On June 2, President Obama announced the most significant climate plan in history. The plan, if enacted as stands, seeks to cut carbon emissions on a state-by-state basis, while giving the states almost limitless freedom on how to do so, as long as they adhere to EPA guidelines. Historic it may be, but is it enough to have a real impact on our rapidly changing climate?
Earth Institute students evaluated Kentucky’s physical, economic and cultural resources to identify ways to move the economy toward a more sustainable future—and to make recommendations for how the state’s community and technical college system could help.
On Monday, June 2, President Obama will announce proposed federal rules aimed at curbing carbon emissions from existing U.S. power plants–possibly a landmark in U.S. climate policy. It is uncertain how far the rule will go, and the announcement is being closely watched around the world.
Climate scientist Radley Horton, one of the lead authors of the National Climate Assessment report released this week, will answer your questions in an “ask me anything” session on Redditt on Friday starting at 11 a.m.
In a groundbreaking agreement, Consolidated Edison, one of New York’s major utility companies, will incorporate plans to protect the power system from the effects of climate change as part of a new multi-year rate plan.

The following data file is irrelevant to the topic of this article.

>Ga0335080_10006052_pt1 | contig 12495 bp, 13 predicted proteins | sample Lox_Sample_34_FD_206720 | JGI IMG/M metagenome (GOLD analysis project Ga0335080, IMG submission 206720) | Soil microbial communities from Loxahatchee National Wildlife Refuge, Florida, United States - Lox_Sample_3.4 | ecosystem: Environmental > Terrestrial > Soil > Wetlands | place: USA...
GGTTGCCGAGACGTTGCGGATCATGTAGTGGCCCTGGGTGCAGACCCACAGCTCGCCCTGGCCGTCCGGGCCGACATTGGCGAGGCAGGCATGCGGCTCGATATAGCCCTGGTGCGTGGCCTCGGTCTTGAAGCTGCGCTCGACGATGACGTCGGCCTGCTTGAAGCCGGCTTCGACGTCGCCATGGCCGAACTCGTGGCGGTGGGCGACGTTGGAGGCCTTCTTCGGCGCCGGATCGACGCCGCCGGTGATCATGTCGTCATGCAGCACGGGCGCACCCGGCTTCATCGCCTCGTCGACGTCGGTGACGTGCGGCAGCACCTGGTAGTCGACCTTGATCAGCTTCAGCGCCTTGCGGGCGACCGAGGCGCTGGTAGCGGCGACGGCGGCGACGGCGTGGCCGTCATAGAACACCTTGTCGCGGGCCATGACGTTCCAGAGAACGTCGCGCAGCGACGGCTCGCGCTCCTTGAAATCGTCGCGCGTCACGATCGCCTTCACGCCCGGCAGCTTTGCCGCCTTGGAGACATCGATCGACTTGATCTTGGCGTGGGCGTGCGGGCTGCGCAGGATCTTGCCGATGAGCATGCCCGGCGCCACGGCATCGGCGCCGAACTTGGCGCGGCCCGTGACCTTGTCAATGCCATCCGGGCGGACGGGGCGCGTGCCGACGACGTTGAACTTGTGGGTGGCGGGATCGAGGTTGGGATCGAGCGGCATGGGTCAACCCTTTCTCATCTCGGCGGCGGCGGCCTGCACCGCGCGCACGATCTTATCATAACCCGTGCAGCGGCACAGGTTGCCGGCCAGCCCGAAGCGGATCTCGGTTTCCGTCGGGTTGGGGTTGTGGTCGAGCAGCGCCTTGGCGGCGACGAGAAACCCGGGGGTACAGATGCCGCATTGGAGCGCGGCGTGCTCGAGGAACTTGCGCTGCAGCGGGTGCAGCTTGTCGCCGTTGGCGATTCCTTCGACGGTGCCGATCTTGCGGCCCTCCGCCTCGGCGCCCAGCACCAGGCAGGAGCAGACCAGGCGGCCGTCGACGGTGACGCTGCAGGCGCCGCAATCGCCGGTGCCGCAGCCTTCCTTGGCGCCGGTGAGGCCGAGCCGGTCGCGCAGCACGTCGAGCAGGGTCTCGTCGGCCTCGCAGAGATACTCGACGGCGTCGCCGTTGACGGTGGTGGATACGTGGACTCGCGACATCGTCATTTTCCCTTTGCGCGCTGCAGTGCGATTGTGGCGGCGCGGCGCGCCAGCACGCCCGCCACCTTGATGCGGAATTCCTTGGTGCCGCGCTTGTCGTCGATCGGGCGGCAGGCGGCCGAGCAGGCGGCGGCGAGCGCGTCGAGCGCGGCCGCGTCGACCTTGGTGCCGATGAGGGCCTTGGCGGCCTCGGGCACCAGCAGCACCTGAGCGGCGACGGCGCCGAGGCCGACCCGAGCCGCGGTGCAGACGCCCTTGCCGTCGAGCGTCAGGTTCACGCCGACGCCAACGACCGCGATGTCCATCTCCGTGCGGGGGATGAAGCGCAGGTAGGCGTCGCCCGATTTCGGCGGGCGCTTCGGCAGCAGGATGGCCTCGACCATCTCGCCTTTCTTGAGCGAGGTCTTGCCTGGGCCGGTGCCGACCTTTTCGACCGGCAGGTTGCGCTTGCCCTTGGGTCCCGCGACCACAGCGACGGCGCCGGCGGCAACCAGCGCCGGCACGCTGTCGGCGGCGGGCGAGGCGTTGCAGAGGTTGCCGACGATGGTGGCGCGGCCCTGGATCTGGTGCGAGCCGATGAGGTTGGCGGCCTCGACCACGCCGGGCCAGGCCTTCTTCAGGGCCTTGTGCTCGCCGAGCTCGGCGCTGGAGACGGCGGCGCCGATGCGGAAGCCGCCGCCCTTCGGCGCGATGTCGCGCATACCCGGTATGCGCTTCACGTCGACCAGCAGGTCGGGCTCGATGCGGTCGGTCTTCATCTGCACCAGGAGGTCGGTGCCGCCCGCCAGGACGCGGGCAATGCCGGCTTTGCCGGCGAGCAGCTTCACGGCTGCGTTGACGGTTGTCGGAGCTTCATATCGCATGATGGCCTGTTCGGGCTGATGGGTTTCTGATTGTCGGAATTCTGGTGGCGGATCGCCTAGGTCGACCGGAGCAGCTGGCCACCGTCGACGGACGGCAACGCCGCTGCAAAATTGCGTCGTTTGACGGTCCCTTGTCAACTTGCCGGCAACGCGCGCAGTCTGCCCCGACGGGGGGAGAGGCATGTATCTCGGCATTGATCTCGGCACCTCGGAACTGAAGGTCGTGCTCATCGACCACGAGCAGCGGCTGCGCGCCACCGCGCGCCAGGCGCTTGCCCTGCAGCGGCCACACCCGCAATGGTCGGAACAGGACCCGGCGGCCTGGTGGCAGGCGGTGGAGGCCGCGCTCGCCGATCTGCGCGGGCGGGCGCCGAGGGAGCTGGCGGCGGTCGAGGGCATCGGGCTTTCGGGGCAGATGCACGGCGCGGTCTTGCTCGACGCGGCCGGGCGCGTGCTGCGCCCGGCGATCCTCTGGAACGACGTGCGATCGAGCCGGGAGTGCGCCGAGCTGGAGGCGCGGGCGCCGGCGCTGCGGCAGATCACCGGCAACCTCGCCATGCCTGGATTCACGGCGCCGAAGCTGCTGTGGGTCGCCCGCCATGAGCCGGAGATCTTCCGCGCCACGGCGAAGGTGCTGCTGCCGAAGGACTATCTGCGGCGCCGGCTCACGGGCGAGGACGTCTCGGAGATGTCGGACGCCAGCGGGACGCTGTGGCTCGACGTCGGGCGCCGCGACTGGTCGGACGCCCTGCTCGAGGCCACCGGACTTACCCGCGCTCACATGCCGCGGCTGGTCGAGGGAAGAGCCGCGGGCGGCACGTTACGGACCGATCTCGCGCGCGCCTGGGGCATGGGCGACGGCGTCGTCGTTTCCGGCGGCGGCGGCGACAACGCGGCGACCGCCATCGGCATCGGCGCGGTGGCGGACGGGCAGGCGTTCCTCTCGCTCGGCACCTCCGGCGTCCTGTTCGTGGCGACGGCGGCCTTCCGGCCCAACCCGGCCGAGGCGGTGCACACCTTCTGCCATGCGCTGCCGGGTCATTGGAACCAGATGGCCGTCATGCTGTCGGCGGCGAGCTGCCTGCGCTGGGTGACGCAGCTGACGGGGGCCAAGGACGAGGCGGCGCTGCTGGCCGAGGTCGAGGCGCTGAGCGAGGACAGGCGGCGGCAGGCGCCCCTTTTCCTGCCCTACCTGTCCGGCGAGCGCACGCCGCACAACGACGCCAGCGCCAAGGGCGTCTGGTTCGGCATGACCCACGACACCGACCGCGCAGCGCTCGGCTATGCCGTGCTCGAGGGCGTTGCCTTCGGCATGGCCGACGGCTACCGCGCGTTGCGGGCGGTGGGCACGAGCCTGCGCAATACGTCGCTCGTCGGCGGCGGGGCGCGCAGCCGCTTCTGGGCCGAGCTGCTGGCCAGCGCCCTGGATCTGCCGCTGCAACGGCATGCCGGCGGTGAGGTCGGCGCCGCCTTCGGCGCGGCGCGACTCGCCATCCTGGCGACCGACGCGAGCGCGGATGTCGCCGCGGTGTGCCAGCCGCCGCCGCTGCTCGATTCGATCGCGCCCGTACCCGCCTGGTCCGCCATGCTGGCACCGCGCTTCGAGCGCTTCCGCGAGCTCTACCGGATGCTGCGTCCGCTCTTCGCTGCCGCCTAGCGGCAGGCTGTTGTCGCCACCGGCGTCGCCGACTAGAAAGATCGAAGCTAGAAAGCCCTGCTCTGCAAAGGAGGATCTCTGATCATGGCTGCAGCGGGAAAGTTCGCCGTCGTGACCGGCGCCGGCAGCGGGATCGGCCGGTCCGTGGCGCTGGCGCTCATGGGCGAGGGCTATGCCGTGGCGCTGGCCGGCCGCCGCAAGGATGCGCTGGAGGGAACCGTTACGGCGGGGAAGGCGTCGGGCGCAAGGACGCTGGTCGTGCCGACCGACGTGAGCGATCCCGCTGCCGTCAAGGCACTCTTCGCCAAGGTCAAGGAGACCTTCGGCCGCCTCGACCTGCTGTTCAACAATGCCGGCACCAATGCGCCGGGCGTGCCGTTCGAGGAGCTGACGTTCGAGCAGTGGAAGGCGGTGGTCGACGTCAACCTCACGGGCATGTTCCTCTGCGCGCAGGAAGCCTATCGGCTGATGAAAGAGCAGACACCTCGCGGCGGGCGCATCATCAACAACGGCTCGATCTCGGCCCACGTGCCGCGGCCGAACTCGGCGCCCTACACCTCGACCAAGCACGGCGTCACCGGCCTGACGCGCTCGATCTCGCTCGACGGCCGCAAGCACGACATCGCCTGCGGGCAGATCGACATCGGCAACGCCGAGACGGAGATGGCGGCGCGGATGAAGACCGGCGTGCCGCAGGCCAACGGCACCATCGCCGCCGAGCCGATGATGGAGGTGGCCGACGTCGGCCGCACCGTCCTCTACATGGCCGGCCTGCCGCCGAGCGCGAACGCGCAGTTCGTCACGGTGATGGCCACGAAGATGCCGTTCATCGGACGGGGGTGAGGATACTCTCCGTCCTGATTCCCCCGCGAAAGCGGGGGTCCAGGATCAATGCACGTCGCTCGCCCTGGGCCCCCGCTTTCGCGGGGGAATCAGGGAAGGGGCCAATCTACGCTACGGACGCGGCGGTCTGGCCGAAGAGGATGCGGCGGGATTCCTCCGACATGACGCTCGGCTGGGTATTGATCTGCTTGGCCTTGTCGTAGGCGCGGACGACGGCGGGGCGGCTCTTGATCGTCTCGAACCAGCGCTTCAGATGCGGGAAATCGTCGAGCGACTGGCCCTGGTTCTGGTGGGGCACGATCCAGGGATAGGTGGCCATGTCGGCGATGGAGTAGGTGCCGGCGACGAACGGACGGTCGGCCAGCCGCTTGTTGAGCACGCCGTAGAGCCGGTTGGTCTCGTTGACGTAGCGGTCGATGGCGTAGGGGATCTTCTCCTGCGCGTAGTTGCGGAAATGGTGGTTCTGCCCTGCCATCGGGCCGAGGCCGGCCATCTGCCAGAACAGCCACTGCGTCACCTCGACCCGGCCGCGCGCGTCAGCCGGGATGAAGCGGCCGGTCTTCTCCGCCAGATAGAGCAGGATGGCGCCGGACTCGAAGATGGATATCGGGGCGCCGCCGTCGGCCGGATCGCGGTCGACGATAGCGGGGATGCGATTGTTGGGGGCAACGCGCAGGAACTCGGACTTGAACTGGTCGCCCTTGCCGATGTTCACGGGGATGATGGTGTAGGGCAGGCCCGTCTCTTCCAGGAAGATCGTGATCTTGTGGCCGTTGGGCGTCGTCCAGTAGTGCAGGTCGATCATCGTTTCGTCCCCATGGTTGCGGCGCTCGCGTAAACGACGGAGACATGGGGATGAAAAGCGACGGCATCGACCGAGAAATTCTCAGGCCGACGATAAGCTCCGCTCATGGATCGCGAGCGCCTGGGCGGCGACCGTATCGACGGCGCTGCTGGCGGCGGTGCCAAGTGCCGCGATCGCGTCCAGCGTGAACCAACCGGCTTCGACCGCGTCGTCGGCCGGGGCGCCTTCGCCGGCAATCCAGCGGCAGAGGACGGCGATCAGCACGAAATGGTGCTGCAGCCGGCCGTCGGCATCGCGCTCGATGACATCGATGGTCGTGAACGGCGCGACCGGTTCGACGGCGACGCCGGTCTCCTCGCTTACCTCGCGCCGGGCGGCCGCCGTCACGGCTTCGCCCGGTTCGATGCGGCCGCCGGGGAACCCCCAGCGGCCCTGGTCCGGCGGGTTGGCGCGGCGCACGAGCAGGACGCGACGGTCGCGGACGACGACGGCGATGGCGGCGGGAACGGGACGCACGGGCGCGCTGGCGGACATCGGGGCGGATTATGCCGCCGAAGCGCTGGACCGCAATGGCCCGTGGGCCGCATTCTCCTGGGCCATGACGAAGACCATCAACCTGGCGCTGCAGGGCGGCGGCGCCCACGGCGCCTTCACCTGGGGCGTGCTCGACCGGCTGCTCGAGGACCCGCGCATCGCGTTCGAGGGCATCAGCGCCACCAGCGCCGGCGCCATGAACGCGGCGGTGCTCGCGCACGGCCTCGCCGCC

Scientists from Columbia University’s Earth Institute will present important research results and special events at the Dec. 9-13 San Francisco meeting of the American Geophysical Union, the world’s largest gathering of earth and space scientists. Here is a guide in rough chronological order.
With the end of Mayor Michael Bloomberg’s tenure drawing near, many are speculating which of his policies will survive the next administration. New York City’s comprehensive environmental plan, PlaNYC 2030: A Greener, Greater New York, has been championed politically by Bloomberg, but is grounded in science and data, and performance management. It has demonstrated progress, achieving multiple goals for the city, making it appealing to any administration. On Oct. 22, we hosted an event where we posed the question “Is Sustainability Sustainable?” to our guest experts, Rit Aggarwala and Sergej Mahnovski. The answer is simply that it needs to be.
The Center on Globalization and Sustainable Development is building a sustainable development program to provide policy support for the government of Myanmar, local NGOs and the donor community, accelerating growth that is both socially inclusive, sustainable and mindful of climate risks and opportunities. This video explains the project.
Earth Institute scientists across many disciplines are playing key roles in helping New York move forward following Hurricane Sandy. Many were already advising the city about the potential effects of sea-level rise, storm surge, climate change and related issues before the storm hit, For better or worse, their predictions were vindicated, and they now continue efforts to help make infrastructure and population more resilient and sustainable.